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Update on coronavirus response stimulus from Capitol Hill

Details were scarce given the fast pace of events, but the Senate and the Administration appeared to have reached agreement early Wednesday on a $2 trillion stimulus package as the third package of legislation in response to the coronavirus pandemic. Initial indications from the House were positive, but as the day progressed, some critics emerged on both the left and the right. The Senate could vote as early as tonight and, if the bill were to pass, the House might try to pass it by unanimous consent as early as Thursday.

Reportedly, the unprecedentedly massive bill would send $1,200 checks to many Americans, create a $367 billion loan program for small businesses, and establish a $500 billion lending fund for industries, cities and states with independent oversight. The legislation is reported to bar loans to firms controlled by President Trump, other White House officials or members of Congress. Other provisions include $150 billion for state and local emergency aid, $130 billion for hospitals and a significant boost in unemployment insurance benefits, expanding eligibility and offering workers an additional $600 a week for four months, on top of what state unemployment programs pay.

“Based on reports, this appears to be a good start for businesses of all sizes, their employees and all stakeholders,” said David Levine, ASBC co-founder and President. “We applaud the efforts of Members of Congress who pushed for the financial support needed to avoid the worst possible economic effects of the public health crisis.

“The scale of the risks is enormous. We are glad that the scale of the proposed response matches it,” Levine added. “The speed of the pandemic requires a speedy response, but it is likely that further steps will be necessary.”

Update on emergency sick and family leave
from Treasury and Labor

Under new guidance, eligible employers who pay qualifying sick or childcare leave will be able to retain an amount of the payroll taxes equal to the amount of qualifying sick and child care leave that they paid, rather than deposit them with the IRS.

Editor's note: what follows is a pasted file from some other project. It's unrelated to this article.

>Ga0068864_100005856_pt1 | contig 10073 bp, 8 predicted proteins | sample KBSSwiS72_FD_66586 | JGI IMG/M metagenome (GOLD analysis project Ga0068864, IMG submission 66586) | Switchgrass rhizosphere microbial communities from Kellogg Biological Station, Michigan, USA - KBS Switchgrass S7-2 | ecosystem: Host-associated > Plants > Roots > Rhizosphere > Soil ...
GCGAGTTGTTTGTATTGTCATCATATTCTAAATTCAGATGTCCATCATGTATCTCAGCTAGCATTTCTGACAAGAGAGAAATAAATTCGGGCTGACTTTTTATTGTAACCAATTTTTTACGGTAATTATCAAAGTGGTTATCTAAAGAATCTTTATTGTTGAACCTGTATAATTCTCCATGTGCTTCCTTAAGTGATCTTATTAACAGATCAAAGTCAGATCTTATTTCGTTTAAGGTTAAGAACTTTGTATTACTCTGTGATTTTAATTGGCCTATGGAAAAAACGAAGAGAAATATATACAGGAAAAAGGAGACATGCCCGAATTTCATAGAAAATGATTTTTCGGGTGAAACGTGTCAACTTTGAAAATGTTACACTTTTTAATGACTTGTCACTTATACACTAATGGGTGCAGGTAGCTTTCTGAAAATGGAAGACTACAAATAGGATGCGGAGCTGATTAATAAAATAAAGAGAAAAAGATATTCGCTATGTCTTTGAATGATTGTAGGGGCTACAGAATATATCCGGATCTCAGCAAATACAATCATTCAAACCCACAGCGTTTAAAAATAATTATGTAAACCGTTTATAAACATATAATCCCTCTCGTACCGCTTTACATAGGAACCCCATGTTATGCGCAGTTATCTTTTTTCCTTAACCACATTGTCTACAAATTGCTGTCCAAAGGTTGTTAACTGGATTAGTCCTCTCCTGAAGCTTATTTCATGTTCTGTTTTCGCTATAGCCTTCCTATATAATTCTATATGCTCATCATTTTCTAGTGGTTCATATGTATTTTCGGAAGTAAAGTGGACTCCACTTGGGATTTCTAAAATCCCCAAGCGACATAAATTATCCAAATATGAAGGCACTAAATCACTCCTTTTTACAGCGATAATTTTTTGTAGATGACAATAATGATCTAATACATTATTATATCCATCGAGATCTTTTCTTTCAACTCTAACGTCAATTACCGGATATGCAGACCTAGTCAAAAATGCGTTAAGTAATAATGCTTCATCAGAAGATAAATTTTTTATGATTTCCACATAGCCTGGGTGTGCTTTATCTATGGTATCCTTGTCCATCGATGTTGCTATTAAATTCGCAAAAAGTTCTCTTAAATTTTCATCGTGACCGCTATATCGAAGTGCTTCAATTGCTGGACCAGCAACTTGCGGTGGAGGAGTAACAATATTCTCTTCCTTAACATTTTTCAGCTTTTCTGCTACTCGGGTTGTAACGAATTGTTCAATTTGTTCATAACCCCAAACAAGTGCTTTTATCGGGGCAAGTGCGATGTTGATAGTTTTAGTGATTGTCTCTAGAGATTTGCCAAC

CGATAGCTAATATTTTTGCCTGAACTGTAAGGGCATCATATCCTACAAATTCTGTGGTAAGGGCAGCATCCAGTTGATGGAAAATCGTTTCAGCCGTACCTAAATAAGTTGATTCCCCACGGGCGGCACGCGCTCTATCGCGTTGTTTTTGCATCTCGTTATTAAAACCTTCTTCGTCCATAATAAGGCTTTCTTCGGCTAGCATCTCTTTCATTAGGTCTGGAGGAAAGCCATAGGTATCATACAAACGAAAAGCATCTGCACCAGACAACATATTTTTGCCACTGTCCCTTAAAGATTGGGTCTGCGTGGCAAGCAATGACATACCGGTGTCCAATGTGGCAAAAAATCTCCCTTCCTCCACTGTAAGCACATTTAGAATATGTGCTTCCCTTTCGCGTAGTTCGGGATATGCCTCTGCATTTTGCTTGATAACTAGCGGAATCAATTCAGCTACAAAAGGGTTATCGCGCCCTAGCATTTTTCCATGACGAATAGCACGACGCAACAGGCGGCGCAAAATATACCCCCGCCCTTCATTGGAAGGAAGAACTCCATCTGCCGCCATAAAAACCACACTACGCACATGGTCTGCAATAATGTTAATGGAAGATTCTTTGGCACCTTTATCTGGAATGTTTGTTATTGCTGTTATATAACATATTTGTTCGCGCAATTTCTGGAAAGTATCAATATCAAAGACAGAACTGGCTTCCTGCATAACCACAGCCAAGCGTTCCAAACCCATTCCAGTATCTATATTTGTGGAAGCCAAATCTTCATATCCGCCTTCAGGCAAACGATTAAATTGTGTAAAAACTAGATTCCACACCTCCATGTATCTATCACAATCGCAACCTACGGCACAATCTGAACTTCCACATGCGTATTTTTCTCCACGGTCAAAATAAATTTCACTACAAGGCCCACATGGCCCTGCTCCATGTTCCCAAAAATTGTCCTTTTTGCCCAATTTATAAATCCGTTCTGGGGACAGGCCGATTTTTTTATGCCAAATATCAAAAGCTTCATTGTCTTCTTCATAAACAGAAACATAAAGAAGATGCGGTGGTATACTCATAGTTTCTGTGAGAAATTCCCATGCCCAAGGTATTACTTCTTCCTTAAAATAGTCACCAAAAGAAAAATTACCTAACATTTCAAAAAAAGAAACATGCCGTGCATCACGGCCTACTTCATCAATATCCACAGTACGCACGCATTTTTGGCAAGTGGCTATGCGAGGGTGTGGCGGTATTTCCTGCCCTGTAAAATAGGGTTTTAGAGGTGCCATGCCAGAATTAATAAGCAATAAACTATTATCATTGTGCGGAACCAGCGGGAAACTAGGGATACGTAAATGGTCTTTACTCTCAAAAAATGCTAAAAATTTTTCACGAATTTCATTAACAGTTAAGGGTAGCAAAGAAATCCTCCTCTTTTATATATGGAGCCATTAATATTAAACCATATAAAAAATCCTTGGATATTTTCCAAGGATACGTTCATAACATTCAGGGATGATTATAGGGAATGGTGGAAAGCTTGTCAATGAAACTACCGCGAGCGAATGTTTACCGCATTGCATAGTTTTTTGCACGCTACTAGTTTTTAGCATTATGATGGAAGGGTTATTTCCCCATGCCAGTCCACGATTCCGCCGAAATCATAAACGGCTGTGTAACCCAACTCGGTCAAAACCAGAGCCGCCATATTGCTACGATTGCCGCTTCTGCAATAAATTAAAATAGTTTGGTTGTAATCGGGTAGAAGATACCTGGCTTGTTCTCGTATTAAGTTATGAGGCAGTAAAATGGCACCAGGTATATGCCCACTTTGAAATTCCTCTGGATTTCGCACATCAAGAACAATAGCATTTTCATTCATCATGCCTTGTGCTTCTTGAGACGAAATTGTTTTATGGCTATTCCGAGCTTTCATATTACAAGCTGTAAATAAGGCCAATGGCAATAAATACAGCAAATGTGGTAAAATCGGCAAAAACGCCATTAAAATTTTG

The payroll taxes that are available for retention include withheld federal income taxes and the employee and employer shares of Social Security and Medicare taxes. If there are not sufficient payroll taxes to cover the cost of qualified sick and child care leave paid, employers will be able file a request for an accelerated payment from the IRS. The IRS expects to process these requests in two weeks or less. The details of this new, expedited procedure will be announced next week.

Access the full story here.

 Invitation to Live Web Event With SBA Administrator 
Jovita Carranza

SBA Administrator Jovita Carranza will hold a live web event on COVID-19’s economic impacts and the SBA’s targeted relief efforts for the nation's small businesses. Administrator Carranza and officials from the SBA’s Office of Disaster Assistance will discuss the economic relief efforts underway and resources available to small business owners.

Register here

Labor Department hosting national online dialogue on implement Families First Coronavirus Response Act

U.S. Department of Labor is hosting a national online dialogue to provide employers and employees with an innovative opportunity to offer their perspective as the Department develops compliance assistance materials and outreach strategies related to the implementation of the Families First Coronavirus Response Act (FFCRA). The ideas and comments gathered from this dialogue will inform compliance assistance guidance, resources, and tools, as well as outreach approaches, that assist employers and employees in understanding their responsibilities and rights under the FFCRA. Input is needed by March 29, 2020. Anybody who is interested can participate online at from March 23 through March 29, 2020.

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